Shelby: Definitely sounds like you're off to a good start. One of the key components to establishing a good silvopasture system is to have it cross fenced. That way you can get your animals around while you get your forage established under your trees. You can definitely start silvopasture from your currently wooded space.
Planning Your Silvopasture
What we recommend is to have somebody, maybe an extension agency or someone heavily involved with forestry, come to your property. A lot of times they can do this for free, especially if you can find a extension agent that specializes in forestry. Have them look at your trees, see what you've got and what your soil is like. See what's going to do best with forages for your soil in your area.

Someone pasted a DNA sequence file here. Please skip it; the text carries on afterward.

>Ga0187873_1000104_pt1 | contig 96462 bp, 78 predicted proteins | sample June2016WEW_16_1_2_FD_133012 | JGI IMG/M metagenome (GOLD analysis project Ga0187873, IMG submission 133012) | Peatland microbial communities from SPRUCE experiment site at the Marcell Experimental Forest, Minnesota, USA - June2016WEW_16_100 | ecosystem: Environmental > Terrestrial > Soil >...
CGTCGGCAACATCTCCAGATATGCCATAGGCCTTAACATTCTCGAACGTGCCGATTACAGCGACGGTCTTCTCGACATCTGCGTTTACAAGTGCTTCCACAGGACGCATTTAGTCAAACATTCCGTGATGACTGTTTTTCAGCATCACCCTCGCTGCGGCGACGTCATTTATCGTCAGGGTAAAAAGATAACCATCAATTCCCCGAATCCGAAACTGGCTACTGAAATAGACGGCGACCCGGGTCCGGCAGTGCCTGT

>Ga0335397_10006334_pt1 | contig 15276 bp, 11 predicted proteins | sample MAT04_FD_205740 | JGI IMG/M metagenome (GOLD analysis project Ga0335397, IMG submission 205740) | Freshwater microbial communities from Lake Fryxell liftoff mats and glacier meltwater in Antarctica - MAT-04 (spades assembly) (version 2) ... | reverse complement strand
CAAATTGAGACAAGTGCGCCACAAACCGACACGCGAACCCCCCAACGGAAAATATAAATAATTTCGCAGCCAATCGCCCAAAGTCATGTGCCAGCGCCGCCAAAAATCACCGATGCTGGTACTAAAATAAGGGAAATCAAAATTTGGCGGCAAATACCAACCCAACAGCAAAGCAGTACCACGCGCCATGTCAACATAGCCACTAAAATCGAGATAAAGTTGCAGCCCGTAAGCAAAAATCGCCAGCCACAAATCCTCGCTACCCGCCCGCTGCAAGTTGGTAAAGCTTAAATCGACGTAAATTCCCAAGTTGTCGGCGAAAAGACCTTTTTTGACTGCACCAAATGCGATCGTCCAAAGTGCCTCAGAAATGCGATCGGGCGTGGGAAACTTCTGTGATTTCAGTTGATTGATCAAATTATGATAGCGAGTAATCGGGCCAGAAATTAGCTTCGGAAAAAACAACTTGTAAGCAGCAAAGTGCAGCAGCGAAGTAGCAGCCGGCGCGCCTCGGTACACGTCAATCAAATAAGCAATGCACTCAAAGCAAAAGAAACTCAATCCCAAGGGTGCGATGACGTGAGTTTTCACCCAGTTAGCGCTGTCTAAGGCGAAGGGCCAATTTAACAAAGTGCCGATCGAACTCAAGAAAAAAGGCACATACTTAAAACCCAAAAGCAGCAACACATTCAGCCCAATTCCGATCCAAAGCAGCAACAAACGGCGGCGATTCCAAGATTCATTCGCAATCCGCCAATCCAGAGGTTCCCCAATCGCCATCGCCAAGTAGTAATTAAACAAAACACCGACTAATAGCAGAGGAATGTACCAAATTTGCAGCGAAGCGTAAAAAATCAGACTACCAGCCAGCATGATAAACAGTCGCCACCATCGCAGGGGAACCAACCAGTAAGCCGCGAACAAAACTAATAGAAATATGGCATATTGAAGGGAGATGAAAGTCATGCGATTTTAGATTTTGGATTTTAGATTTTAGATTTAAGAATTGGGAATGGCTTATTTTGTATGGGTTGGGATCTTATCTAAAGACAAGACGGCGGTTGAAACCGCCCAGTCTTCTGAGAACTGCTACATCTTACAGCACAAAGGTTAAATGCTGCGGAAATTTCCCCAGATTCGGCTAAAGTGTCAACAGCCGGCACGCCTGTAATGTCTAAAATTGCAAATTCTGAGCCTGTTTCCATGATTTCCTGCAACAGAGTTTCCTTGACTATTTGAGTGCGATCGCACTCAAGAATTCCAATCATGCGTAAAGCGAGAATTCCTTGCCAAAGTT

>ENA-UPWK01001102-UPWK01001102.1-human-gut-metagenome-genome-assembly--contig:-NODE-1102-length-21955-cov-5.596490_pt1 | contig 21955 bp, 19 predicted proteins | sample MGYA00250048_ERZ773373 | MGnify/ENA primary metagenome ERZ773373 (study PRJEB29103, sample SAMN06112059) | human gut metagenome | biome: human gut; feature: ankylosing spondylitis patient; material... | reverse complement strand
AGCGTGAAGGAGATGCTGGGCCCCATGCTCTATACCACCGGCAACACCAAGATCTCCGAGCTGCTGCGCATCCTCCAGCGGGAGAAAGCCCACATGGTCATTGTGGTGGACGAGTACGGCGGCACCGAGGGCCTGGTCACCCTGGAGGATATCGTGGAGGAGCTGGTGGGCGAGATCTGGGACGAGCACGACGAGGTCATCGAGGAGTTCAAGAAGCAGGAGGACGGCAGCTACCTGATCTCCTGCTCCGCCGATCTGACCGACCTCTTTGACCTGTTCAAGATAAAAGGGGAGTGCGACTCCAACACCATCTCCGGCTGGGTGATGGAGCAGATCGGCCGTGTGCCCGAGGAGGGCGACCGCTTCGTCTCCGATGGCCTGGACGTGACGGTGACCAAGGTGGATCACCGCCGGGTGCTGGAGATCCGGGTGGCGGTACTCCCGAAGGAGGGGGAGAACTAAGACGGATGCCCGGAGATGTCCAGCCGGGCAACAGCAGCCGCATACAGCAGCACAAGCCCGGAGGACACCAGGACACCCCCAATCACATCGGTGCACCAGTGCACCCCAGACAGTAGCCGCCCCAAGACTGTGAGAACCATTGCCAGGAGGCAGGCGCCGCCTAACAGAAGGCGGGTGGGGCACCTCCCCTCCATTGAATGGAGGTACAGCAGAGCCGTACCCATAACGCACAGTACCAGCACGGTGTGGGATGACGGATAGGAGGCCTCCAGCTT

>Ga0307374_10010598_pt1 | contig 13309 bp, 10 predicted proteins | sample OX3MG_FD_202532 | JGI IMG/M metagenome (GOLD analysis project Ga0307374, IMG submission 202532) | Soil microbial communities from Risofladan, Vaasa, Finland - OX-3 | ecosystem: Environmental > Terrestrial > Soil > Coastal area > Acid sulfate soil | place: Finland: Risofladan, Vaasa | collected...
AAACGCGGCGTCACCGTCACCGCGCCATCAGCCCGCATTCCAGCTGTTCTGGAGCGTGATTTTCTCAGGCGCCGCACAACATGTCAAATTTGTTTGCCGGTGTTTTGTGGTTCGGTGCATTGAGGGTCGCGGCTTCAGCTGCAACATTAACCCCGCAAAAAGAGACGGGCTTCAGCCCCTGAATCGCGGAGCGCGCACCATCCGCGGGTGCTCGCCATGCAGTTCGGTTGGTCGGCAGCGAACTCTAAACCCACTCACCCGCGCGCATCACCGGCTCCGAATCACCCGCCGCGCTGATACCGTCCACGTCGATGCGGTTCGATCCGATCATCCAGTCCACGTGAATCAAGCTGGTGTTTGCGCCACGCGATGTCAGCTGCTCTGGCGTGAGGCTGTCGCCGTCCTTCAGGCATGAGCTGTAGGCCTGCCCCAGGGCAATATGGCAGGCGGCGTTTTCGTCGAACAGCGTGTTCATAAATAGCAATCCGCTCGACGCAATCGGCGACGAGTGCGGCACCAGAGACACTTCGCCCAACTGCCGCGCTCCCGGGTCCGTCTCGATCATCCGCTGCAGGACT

When you're planning silvopasture, part of your goal is to not only manage your animals and forages, but you want to be able to manage your timber as well. I should mention this as well. Small farmers and people that are interested in homesteading may not necessarily look at it the same way as a commercial producer would. In my case, if my animals are happy and we're putting meat in the freezer and it's not costing me a ton of money out of pocket, to me, that's a profitable system. Profitable doesn't necessarily mean that you're making massive money off of something. If it works for you and it helps you reach your goals easier without costing you a ton of money out of pocket, then it's profitable.
Ideally everything in your silvopasture system should be profitable for you. It should be improving and helping the other parts of the system. If you're raising livestock, they should be healthier which means that should be more productive. Your trees should also be healthier and more productive. So should your forages.